In 1991 I was hired by the Los Angeles-based magazine The Advocate to do an article about gay and AIDS activism in Mexico City. In those days, the capital was considered a zone of tolerance for homosexuals, compared to the cities of the conservative heartland. At the same time, gay bars were frequently raided. Cops would shake down the patrons, primarily closeted, and threaten them with exposure if they didn’t pay.
For the most part, lesbians didn’t even exist. Not in the open, anyway. They were mostly married women who had affairs with each other in secret, or those academic-librarian types whose sexuality did not appear quite determinate. There was one bar for gay women in the city, but by the time the article hit the stands it had closed down.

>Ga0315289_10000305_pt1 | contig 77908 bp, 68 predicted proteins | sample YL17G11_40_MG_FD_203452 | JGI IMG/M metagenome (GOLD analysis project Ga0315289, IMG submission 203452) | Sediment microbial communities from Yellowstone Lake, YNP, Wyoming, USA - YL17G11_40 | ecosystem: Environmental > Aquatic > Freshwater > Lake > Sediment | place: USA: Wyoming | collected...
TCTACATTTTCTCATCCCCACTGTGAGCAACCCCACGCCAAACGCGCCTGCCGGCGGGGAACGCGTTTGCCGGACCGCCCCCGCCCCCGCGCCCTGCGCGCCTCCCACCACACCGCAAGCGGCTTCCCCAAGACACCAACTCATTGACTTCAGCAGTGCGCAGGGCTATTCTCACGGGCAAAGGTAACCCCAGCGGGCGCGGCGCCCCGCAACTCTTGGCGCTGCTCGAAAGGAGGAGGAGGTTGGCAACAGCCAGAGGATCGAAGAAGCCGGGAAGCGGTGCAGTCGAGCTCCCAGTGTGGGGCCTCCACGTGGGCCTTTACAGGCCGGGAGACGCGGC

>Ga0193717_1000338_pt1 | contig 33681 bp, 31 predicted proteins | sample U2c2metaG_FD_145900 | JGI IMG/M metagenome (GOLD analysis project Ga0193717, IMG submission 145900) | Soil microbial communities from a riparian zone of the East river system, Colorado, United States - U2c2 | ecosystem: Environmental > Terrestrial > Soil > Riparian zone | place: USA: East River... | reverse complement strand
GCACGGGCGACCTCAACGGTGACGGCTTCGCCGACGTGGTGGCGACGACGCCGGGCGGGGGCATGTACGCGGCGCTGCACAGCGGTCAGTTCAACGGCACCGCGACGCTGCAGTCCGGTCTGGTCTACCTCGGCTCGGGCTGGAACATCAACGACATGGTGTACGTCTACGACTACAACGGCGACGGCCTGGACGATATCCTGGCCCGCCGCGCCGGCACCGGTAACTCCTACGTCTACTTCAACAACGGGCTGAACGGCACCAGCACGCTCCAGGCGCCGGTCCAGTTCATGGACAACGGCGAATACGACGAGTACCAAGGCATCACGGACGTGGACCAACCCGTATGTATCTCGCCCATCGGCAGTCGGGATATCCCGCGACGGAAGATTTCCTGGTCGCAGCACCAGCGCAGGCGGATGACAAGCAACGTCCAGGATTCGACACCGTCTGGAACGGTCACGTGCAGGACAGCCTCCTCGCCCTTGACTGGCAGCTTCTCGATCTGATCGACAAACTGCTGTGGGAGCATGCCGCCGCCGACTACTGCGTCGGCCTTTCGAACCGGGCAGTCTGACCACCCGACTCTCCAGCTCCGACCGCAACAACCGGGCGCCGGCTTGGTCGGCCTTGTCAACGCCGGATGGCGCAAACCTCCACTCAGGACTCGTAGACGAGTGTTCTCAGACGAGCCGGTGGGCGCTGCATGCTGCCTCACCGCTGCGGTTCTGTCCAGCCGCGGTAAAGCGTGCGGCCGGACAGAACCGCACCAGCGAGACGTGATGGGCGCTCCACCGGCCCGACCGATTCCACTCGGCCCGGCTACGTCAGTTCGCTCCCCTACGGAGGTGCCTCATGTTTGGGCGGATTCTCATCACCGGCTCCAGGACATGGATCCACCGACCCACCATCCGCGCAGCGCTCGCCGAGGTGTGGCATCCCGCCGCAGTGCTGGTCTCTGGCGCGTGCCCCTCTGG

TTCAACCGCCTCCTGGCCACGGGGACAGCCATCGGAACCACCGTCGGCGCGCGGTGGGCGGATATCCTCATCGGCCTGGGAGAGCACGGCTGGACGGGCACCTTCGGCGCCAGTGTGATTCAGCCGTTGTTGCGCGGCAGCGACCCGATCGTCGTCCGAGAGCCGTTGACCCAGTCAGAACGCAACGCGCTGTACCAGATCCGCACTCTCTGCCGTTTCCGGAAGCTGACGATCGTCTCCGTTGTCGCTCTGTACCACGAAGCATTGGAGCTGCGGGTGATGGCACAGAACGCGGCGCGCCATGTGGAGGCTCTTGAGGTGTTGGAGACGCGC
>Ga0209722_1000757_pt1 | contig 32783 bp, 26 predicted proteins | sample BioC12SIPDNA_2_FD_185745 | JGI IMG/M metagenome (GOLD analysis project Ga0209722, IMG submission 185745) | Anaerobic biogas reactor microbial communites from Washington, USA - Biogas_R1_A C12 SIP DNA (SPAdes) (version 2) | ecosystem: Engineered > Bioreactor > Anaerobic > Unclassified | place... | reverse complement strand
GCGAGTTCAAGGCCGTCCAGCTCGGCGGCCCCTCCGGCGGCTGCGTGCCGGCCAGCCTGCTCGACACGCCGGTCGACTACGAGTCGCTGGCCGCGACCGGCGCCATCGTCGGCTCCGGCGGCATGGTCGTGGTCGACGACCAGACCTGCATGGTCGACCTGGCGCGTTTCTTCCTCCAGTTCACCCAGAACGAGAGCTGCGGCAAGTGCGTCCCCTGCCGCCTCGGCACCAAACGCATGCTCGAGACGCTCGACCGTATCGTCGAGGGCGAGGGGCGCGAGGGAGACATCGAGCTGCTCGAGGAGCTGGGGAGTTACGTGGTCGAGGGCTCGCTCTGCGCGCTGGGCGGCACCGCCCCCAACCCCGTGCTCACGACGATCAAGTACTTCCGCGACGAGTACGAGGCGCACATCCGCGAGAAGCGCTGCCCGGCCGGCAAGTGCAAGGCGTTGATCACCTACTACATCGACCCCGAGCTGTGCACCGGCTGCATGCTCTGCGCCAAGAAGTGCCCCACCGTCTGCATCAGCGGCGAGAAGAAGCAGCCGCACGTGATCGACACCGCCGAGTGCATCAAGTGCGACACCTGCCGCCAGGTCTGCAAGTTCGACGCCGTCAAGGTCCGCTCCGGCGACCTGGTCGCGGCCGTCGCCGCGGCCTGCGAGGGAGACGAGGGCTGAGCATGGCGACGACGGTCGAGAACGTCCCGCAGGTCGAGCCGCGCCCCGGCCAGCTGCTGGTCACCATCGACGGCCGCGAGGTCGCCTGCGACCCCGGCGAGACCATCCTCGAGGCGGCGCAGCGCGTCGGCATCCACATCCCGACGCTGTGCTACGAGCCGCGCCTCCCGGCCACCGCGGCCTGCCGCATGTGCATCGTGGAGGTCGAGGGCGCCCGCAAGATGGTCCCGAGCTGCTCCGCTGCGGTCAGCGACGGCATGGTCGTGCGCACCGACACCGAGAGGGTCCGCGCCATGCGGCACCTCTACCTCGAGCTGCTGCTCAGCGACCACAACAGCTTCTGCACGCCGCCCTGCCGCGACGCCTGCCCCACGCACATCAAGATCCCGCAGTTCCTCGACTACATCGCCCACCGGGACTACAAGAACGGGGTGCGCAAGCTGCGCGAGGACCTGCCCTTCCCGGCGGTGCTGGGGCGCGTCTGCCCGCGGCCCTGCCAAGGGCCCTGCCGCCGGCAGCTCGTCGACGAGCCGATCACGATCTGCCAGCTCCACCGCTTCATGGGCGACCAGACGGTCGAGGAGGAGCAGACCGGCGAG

Things have changed in Mexico City. Particularly for younger people, who have grown up with the internet, and have access to so much more information than previous generations. On March 21st there was a lesbian parade in the center of the city. The sign at the forefront said, “In every kiss a revolution.”